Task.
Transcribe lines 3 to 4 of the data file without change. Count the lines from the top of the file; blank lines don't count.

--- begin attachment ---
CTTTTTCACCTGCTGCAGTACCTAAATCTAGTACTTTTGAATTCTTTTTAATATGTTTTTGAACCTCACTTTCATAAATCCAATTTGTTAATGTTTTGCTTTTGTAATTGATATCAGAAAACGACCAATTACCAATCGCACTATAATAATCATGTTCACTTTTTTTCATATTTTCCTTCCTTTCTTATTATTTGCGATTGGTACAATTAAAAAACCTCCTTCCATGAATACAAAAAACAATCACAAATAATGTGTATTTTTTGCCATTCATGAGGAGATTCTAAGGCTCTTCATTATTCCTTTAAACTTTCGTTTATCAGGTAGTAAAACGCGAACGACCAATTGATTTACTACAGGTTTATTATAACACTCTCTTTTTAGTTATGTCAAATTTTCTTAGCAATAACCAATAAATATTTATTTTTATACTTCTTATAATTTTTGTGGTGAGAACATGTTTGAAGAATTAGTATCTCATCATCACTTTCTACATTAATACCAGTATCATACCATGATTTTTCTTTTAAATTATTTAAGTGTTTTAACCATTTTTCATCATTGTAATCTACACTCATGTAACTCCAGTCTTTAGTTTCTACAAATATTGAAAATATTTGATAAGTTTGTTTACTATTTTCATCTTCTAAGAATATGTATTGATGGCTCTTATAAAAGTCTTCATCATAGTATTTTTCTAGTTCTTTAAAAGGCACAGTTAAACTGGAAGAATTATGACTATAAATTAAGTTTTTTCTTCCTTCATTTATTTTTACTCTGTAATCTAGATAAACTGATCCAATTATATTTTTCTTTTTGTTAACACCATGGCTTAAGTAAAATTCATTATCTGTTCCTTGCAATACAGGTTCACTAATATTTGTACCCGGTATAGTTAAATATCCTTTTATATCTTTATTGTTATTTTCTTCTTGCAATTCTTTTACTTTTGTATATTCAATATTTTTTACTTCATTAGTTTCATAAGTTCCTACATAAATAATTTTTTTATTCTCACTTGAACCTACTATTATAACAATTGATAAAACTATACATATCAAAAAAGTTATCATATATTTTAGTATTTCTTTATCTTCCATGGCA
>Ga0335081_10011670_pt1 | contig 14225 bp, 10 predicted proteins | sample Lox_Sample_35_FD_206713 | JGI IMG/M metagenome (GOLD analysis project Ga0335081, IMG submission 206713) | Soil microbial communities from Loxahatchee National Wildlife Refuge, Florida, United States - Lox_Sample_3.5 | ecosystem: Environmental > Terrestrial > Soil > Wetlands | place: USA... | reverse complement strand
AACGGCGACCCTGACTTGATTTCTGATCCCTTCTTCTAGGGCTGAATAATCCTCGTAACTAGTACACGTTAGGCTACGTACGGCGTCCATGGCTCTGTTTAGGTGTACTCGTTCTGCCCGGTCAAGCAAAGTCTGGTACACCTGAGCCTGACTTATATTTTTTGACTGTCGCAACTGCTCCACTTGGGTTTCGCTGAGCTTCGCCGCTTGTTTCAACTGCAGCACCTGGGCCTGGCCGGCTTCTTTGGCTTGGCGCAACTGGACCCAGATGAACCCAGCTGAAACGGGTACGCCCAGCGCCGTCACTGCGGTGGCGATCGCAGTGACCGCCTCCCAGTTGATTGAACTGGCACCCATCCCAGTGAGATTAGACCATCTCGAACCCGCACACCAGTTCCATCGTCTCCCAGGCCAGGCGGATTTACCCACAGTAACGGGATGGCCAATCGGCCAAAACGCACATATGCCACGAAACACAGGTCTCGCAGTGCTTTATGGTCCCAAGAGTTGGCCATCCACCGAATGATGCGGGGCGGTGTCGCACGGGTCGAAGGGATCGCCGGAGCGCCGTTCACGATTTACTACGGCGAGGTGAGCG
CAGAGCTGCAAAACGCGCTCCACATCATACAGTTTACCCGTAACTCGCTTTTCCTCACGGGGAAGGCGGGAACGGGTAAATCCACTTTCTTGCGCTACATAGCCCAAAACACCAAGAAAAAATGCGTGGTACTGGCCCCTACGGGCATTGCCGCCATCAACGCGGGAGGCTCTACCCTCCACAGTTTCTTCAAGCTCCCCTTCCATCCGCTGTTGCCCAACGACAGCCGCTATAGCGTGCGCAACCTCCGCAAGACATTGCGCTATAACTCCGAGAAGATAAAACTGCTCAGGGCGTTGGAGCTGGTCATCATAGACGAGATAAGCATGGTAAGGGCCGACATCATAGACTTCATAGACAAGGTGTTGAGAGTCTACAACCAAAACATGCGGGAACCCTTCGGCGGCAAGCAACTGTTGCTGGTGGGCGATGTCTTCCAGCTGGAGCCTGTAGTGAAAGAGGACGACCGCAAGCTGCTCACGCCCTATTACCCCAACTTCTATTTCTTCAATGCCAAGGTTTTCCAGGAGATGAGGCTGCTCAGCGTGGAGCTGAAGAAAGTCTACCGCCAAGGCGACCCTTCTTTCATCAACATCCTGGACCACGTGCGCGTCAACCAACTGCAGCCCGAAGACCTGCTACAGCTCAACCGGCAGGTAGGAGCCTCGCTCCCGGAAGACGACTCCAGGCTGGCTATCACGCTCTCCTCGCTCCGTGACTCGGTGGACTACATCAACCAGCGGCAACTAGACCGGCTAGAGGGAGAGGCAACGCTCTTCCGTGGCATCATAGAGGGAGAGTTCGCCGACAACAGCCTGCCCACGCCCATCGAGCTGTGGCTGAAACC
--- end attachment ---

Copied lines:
AACGGCGACCCTGACTTGATTTCTGATCCCTTCTTCTAGGGCTGAATAATCCTCGTAACTAGTACACGTTAGGCTACGTACGGCGTCCATGGCTCTGTTTAGGTGTACTCGTTCTGCCCGGTCAAGCAAAGTCTGGTACACCTGAGCCTGACTTATATTTTTTGACTGTCGCAACTGCTCCACTTGGGTTTCGCTGAGCTTCGCCGCTTGTTTCAACTGCAGCACCTGGGCCTGGCCGGCTTCTTTGGCTTGGCGCAACTGGACCCAGATGAACCCAGCTGAAACGGGTACGCCCAGCGCCGTCACTGCGGTGGCGATCGCAGTGACCGCCTCCCAGTTGATTGAACTGGCACCCATCCCAGTGAGATTAGACCATCTCGAACCCGCACACCAGTTCCATCGTCTCCCAGGCCAGGCGGATTTACCCACAGTAACGGGATGGCCAATCGGCCAAAACGCACATATGCCACGAAACACAGGTCTCGCAGTGCTTTATGGTCCCAAGAGTTGGCCATCCACCGAATGATGCGGGGCGGTGTCGCACGGGTCGAAGGGATCGCCGGAGCGCCGTTCACGATTTACTACGGCGAGGTGAGCG
CAGAGCTGCAAAACGCGCTCCACATCATACAGTTTACCCGTAACTCGCTTTTCCTCACGGGGAAGGCGGGAACGGGTAAATCCACTTTCTTGCGCTACATAGCCCAAAACACCAAGAAAAAATGCGTGGTACTGGCCCCTACGGGCATTGCCGCCATCAACGCGGGAGGCTCTACCCTCCACAGTTTCTTCAAGCTCCCCTTCCATCCGCTGTTGCCCAACGACAGCCGCTATAGCGTGCGCAACCTCCGCAAGACATTGCGCTATAACTCCGAGAAGATAAAACTGCTCAGGGCGTTGGAGCTGGTCATCATAGACGAGATAAGCATGGTAAGGGCCGACATCATAGACTTCATAGACAAGGTGTTGAGAGTCTACAACCAAAACATGCGGGAACCCTTCGGCGGCAAGCAACTGTTGCTGGTGGGCGATGTCTTCCAGCTGGAGCCTGTAGTGAAAGAGGACGACCGCAAGCTGCTCACGCCCTATTACCCCAACTTCTATTTCTTCAATGCCAAGGTTTTCCAGGAGATGAGGCTGCTCAGCGTGGAGCTGAAGAAAGTCTACCGCCAAGGCGACCCTTCTTTCATCAACATCCTGGACCACGTGCGCGTCAACCAACTGCAGCCCGAAGACCTGCTACAGCTCAACCGGCAGGTAGGAGCCTCGCTCCCGGAAGACGACTCCAGGCTGGCTATCACGCTCTCCTCGCTCCGTGACTCGGTGGACTACATCAACCAGCGGCAACTAGACCGGCTAGAGGGAGAGGCAACGCTCTTCCGTGGCATCATAGAGGGAGAGTTCGCCGACAACAGCCTGCCCACGCCCATCGAGCTGTGGCTGAAACC